The History of Racial Passing in Books, Finding Work-Life Balance, and More

by Staff
10.18.21

Every day Poets & Writers Magazine scans the headlines—publishing reports, literary dispatches, academic announcements, and more—for all the news that creative writers need to know. Here are today’s stories.

“Since the late-nineteenth century, writers have used passing as a narrative tool to do everything from encouraging white readers to sympathize with the struggles of Black characters to scrutinizing the hypocrisy of America’s racial hierarchy.” Brittany Luse examines different discussions of racial passing in books by Black women, including Nella Larsen’s Passing and Mariah Carey’s recent memoir. (Vulture)

“I am finding moments of stillness in my day which allow me to keep moving at the pace I enjoy, without burning out.” Agent Silé Edwards of Mushens Entertainment writes about what the pandemic has taught her about work-life balance. (Bookseller)

Writer and translator Jennifer Croft and novelist Mark Haddon recently cowrote an open letter calling on publishers to credit translators on book covers. Publishers Weekly reports on the campaign.

Last week the Chicago Review of Books revealed the finalists for this year’s CHIRBy Awards, which celebrate Chicago-based writers. There are three book categories—fiction, nonfiction, and poetry—as well as a category for individual essays.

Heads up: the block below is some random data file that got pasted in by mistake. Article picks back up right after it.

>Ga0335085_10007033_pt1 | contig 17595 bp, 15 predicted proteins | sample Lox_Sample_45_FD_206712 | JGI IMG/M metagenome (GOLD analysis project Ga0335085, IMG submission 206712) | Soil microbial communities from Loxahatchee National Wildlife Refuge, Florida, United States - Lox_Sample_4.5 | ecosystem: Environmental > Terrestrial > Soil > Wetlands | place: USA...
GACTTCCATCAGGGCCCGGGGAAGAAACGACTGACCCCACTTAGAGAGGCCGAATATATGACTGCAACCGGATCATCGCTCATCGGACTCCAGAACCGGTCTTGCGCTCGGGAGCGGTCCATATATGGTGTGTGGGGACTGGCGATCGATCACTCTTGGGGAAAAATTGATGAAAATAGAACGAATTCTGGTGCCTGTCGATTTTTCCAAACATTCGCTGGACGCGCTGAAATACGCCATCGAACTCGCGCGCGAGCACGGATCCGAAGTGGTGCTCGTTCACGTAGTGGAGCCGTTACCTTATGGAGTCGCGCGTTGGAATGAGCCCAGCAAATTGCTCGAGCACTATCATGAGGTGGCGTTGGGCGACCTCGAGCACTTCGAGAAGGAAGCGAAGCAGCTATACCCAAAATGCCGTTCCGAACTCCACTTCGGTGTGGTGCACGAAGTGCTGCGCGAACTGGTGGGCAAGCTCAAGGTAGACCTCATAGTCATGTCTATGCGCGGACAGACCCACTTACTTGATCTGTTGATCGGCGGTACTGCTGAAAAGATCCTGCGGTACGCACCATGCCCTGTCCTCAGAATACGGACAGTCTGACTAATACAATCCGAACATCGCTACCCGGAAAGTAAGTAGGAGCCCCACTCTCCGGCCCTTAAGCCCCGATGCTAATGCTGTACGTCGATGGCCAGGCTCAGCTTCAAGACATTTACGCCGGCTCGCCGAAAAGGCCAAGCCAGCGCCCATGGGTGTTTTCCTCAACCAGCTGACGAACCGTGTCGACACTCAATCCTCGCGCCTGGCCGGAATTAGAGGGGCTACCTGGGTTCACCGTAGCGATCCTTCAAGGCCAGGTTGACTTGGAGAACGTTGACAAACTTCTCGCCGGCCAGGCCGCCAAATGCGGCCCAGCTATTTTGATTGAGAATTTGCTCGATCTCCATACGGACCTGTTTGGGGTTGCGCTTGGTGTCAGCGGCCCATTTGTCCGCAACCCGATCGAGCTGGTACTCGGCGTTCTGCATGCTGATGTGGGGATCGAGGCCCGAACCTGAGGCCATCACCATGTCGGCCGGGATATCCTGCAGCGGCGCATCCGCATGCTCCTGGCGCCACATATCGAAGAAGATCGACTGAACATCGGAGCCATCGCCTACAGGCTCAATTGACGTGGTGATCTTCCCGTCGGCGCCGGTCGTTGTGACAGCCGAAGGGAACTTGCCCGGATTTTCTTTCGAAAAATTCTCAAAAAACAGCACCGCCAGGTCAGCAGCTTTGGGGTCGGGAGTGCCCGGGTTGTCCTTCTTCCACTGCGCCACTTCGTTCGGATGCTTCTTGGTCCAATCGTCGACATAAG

“What I’m slowly coming to terms with is the fact that, for me, full-time freelancing just isn’t worth it.” Gabrielle Drolet writes about the precarity of freelance writing. (Don’t Write Alone)

“For me, at least, that’s the way that I can most honestly communicate ideas. I need to sort of situate myself within the story—tell you why I feel this way about certain conventions or certain political ideas that I might disagree with.” Jay Caspian King reflects on using the personal to ground his new book on Asian America, The Loneliest Americans. (Nation)

Erin Overbey has assembled a reading list of reviews of classic books and writers from the New Yorker archive, including pieces on Toni Morrison’s Beloved and J. D. Salinger’s Catcher in the Rye.

Poking fun at Farrar, Straus and Giroux’s decision to promote Sally Rooney’s latest book with a bucket hat, Ward Sutton imagines outlandish literary marketing attire, including “Margaret Atwood bonnets and cloaks.” (New York Times)